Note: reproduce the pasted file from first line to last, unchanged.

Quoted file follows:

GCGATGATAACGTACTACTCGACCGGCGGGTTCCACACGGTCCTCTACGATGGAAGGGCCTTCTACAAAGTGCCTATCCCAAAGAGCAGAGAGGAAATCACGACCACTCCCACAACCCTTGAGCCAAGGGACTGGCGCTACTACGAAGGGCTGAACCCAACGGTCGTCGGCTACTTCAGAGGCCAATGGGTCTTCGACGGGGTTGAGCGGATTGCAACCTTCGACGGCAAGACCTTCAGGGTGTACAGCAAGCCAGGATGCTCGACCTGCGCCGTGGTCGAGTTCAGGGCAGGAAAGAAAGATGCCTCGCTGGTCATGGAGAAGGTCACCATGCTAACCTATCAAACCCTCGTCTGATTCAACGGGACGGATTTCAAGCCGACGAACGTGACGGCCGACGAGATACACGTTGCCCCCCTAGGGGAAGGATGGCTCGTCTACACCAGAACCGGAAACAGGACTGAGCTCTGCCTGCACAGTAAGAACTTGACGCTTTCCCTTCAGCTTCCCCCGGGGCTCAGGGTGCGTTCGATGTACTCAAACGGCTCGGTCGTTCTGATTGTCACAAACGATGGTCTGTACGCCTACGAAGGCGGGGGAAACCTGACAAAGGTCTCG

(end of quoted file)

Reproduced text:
GCGATGATAACGTACTACTCGACCGGCGGGTTCCACACGGTCCTCTACGATGGAAGGGCCTTCTACAAAGTGCCTATCCCAAAGAGCAGAGAGGAAATCACGACCACTCCCACAACCCTTGAGCCAAGGGACTGGCGCTACTACGAAGGGCTGAACCCAACGGTCGTCGGCTACTTCAGAGGCCAATGGGTCTTCGACGGGGTTGAGCGGATTGCAACCTTCGACGGCAAGACCTTCAGGGTGTACAGCAAGCCAGGATGCTCGACCTGCGCCGTGGTCGAGTTCAGGGCAGGAAAGAAAGATGCCTCGCTGGTCATGGAGAAGGTCACCATGCTAACCTATCAAACCCTCGTCTGATTCAACGGGACGGATTTCAAGCCGACGAACGTGACGGCCGACGAGATACACGTTGCCCCCCTAGGGGAAGGATGGCTCGTCTACACCAGAACCGGAAACAGGACTGAGCTCTGCCTGCACAGTAAGAACTTGACGCTTTCCCTTCAGCTTCCCCCGGGGCTCAGGGTGCGTTCGATGTACTCAAACGGCTCGGTCGTTCTGATTGTCACAAACGATGGTCTGTACGCCTACGAAGGCGGGGGAAACCTGACAAAGGTCTCG